{ Testing Commitment Contracts } [Mis]Adventures in Motivation, Integrity & Anti-Charities …*

{ Testing Commitment Contracts } [Mis]Adventures in Motivation, Integrity & Anti-Charities ...* |rethinked.org

stickK.com homepage screen shot

Sometime last month, I read an article in the New York Times about StickK–an “online Commitment Store,” which helps you set and achieve your goals by enabling you to create a commitment contract with yourself.

The Commitment Contract concept is based on two well known principles of behavioral economics:

1.People don’t always do what they claim they want to do, and
2.Incentives get people to do things

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A Commitment Contract is a binding agreement you sign with yourself to ensure that you follow through with your intentions—and it does this by utilizing the psychological power of loss aversion and accountability to drive behavior change.
By asking our users to sign Commitment Contracts, stickK helps users define their goal (whatever it may be), acknowledge what it’ll take to accomplish it, and leverage the power of putting money on the line to turn that goal into a reality.

I was intrigued by the idea and since my last mostly self-devised motivation strategy (eating one (or several) donuts as a reward for each time I went running) had completely backfired and turned me into a bona fide sugar addict, I decided to give StickK a try. The service is very simple to use– you create an account on StickK.com; select a commitment; decide how much money you will pay each week if you fail to fulfill your commitment; select either a charity or anti-charity for your money to be donated to; add friends to your network of supporters and are given the option of nominating a referee to report your progress. A referee is someone who will report whether you have indeed fulfilled your commitment each week, but since I couldn’t think of who could reliably vouch for me, I opted to self-report on the honor system. Finally, you pick a day of the week to report whether you’ve met your goal for that reporting period and each week StickK sends you an email prompt to remind you to report your performance. That’s pretty much it, all that’s left is to actually go out and fulfill your commitment.

You can set as many commitments as you like but I decided to try this out with a single goal: to exercise three times a week. I like this goal, it’s achievable, has big payoffs for mental, emotional and physical well-being but it’s also one of those things that I tend to forgo when I feel stressed or overwhelmed by other commitments. I figured StickK would help me reframe this goal as a top priority and give me the little nudge I needed to transform this goal into a lifelong habit. I selected an anti-charity that I despise and set my weekly fee at $10. It’s not much, but the thought of giving so much as a penny to this organization makes my skin crawl with disgust.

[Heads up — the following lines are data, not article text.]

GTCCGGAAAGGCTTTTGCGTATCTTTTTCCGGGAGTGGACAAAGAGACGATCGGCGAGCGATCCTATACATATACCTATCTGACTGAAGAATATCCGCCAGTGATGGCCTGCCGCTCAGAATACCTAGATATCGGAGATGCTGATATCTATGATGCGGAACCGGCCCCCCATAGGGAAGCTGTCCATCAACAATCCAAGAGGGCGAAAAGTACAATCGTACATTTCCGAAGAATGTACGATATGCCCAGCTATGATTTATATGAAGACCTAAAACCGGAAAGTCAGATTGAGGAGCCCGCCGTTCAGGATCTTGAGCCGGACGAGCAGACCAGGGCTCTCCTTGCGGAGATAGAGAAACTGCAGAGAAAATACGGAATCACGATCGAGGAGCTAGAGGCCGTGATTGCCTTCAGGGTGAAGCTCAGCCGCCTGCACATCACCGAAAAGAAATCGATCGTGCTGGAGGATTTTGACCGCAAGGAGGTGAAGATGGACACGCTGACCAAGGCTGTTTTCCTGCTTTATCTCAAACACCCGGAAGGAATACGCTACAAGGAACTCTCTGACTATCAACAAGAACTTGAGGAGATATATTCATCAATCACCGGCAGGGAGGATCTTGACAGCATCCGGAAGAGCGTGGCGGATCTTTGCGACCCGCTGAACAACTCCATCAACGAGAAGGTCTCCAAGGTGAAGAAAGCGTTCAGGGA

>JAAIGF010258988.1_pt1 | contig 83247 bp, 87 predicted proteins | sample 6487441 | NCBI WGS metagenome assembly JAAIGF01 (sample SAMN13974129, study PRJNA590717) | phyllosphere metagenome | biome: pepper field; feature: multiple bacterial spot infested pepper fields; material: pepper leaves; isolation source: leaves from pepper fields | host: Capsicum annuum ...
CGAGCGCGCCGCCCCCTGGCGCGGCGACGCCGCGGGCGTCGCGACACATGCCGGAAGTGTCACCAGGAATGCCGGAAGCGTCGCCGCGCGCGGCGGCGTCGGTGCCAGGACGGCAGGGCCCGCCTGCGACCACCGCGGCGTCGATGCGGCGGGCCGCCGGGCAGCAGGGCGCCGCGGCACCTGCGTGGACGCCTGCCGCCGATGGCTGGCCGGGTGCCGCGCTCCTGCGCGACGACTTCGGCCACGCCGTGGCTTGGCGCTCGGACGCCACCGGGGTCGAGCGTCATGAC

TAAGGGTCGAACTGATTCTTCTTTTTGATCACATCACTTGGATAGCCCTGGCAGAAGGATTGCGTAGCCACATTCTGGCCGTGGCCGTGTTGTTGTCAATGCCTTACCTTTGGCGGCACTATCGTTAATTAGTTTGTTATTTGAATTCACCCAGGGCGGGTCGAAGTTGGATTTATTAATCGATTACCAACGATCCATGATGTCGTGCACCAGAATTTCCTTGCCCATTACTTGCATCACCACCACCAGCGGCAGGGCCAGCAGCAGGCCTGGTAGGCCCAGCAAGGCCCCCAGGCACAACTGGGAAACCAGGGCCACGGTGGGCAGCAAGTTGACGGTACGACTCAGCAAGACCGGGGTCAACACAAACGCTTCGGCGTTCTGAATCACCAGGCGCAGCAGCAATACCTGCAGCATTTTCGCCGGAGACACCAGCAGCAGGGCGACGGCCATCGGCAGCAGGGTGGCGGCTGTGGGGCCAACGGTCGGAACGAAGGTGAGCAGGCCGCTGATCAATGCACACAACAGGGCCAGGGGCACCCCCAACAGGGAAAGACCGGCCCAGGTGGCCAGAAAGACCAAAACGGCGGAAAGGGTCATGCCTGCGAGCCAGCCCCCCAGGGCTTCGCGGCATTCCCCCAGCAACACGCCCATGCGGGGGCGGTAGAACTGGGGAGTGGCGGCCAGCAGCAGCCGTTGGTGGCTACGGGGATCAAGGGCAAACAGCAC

It all went well for the first two weeks, and riding the high of new resolve, I fulfilled my weekly commitment with gusto. It all went well, until it didn’t, and I failed to meet my goal one particularly busy week. Sunday afternoon (my reporting day) arrived and I realized with horror that I had only exercised once that week. All those “tomorrows” on which I’d promised myself to exercise had flown by unnoticed and I hadn’t fulfilled my commitment. I considered exercising twice that day. And yes, I considered lying. What if I said I’d met my goal, and then promised myself to exercise six times next week and never again mess up? What would be worse? Lying or donating to this organization that stands so directly against what I believe in and value. This wouldn’t be a big lie, no one would be harmed by it and in fact no one would ever know that I lied, other than me. The problem with integrity, of course, is that you can’t opt out when doing the right thing is inconvenient. After having spent most of the day going over this, (time I probably could have used to exercise twice…however shady a strategy that may have been), I finally decided I wouldn’t lie on my report, it just felt too dishonest. And so I reported that I had failed and $10 went to that dreadful organization.

I felt guilty and disgusted with the idea that I had donated to this organization, and in an effort to assuage my guilt, I donated another $50 to the counter charity. Bringing my total that week for not exercising to $60 on top of my regular gym membership, plus about three hours of my Sunday trying to do mental (moral) gymnastics over how to resolve this issue, plus–and by far the heaviest cost–the sense that I had really let myself down. It wasn’t so much that I hadn’t fulfilled my commitment–I’m convinced exercise is good for me physically, mentally and emotionally and I hold it as a value, but I’m also not a fanatic about it and missing two work-outs is not catastrophic by any means. What made me feel really disappointed was the idea that I donated to this anti-charity even though avoiding that ‘punishment’ was really quite simple and only required exercising three times a week. Yet, that week, I somehow didn’t make what I value and believe in a priority, and as a result, I gave money to a cause I find abhorrent. It wasn’t the missed exercise, it was the ethical dissonance between what I believe in and my failure to act on it that I found crushing.

This all took place about three weeks ago, and I’m glad to report that since then, I have fulfilled—even exceeded—my commitment every single week. Whenever I try to find a way to talk myself out of exercising I Just remind myself how dreadful that Sunday felt and then I’m practically running to throw on my sneakers.

If you need a little nudge to keep you committed to your long-term goals, I’d definitely encourage you to give StickK a try. Have you tried it? What did you think? Let me know …*

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